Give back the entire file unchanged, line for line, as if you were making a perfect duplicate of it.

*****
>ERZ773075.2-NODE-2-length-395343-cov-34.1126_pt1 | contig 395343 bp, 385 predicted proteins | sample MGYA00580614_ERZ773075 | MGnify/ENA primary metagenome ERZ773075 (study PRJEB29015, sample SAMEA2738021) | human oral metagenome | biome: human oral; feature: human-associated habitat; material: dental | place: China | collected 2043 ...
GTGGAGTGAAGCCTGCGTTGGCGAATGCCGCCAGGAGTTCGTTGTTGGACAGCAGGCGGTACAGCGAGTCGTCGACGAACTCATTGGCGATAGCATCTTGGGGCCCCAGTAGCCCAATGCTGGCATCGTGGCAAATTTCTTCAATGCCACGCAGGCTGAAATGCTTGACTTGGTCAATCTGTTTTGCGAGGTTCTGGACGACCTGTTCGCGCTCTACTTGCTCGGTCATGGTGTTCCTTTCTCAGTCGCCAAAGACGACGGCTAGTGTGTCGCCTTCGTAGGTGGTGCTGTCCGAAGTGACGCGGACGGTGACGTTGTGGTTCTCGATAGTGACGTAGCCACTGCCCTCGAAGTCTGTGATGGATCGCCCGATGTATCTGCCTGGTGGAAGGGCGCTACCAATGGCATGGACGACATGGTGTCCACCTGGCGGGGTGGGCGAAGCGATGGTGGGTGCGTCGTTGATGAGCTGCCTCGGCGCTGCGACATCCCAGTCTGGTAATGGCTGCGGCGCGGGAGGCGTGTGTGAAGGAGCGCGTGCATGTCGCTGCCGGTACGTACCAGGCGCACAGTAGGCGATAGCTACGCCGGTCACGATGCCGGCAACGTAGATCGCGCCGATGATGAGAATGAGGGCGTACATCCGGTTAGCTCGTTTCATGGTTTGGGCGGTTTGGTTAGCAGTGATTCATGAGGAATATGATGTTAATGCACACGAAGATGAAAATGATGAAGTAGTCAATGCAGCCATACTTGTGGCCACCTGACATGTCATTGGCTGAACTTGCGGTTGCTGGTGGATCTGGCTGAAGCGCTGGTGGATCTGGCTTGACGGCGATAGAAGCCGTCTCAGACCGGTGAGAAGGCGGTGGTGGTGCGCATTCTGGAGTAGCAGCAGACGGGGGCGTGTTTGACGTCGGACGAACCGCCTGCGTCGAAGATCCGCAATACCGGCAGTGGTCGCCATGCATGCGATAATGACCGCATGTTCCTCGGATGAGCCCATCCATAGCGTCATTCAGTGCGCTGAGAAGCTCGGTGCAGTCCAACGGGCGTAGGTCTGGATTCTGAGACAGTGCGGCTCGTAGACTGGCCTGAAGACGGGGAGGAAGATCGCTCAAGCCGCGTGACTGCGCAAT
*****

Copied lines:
>ERZ773075.2-NODE-2-length-395343-cov-34.1126_pt1 | contig 395343 bp, 385 predicted proteins | sample MGYA00580614_ERZ773075 | MGnify/ENA primary metagenome ERZ773075 (study PRJEB29015, sample SAMEA2738021) | human oral metagenome | biome: human oral; feature: human-associated habitat; material: dental | place: China | collected 2043 ...
GTGGAGTGAAGCCTGCGTTGGCGAATGCCGCCAGGAGTTCGTTGTTGGACAGCAGGCGGTACAGCGAGTCGTCGACGAACTCATTGGCGATAGCATCTTGGGGCCCCAGTAGCCCAATGCTGGCATCGTGGCAAATTTCTTCAATGCCACGCAGGCTGAAATGCTTGACTTGGTCAATCTGTTTTGCGAGGTTCTGGACGACCTGTTCGCGCTCTACTTGCTCGGTCATGGTGTTCCTTTCTCAGTCGCCAAAGACGACGGCTAGTGTGTCGCCTTCGTAGGTGGTGCTGTCCGAAGTGACGCGGACGGTGACGTTGTGGTTCTCGATAGTGACGTAGCCACTGCCCTCGAAGTCTGTGATGGATCGCCCGATGTATCTGCCTGGTGGAAGGGCGCTACCAATGGCATGGACGACATGGTGTCCACCTGGCGGGGTGGGCGAAGCGATGGTGGGTGCGTCGTTGATGAGCTGCCTCGGCGCTGCGACATCCCAGTCTGGTAATGGCTGCGGCGCGGGAGGCGTGTGTGAAGGAGCGCGTGCATGTCGCTGCCGGTACGTACCAGGCGCACAGTAGGCGATAGCTACGCCGGTCACGATGCCGGCAACGTAGATCGCGCCGATGATGAGAATGAGGGCGTACATCCGGTTAGCTCGTTTCATGGTTTGGGCGGTTTGGTTAGCAGTGATTCATGAGGAATATGATGTTAATGCACACGAAGATGAAAATGATGAAGTAGTCAATGCAGCCATACTTGTGGCCACCTGACATGTCATTGGCTGAACTTGCGGTTGCTGGTGGATCTGGCTGAAGCGCTGGTGGATCTGGCTTGACGGCGATAGAAGCCGTCTCAGACCGGTGAGAAGGCGGTGGTGGTGCGCATTCTGGAGTAGCAGCAGACGGGGGCGTGTTTGACGTCGGACGAACCGCCTGCGTCGAAGATCCGCAATACCGGCAGTGGTCGCCATGCATGCGATAATGACCGCATGTTCCTCGGATGAGCCCATCCATAGCGTCATTCAGTGCGCTGAGAAGCTCGGTGCAGTCCAACGGGCGTAGGTCTGGATTCTGAGACAGTGCGGCTCGTAGACTGGCCTGAAGACGGGGAGGAAGATCGCTCAAGCCGCGTGACTGCGCAAT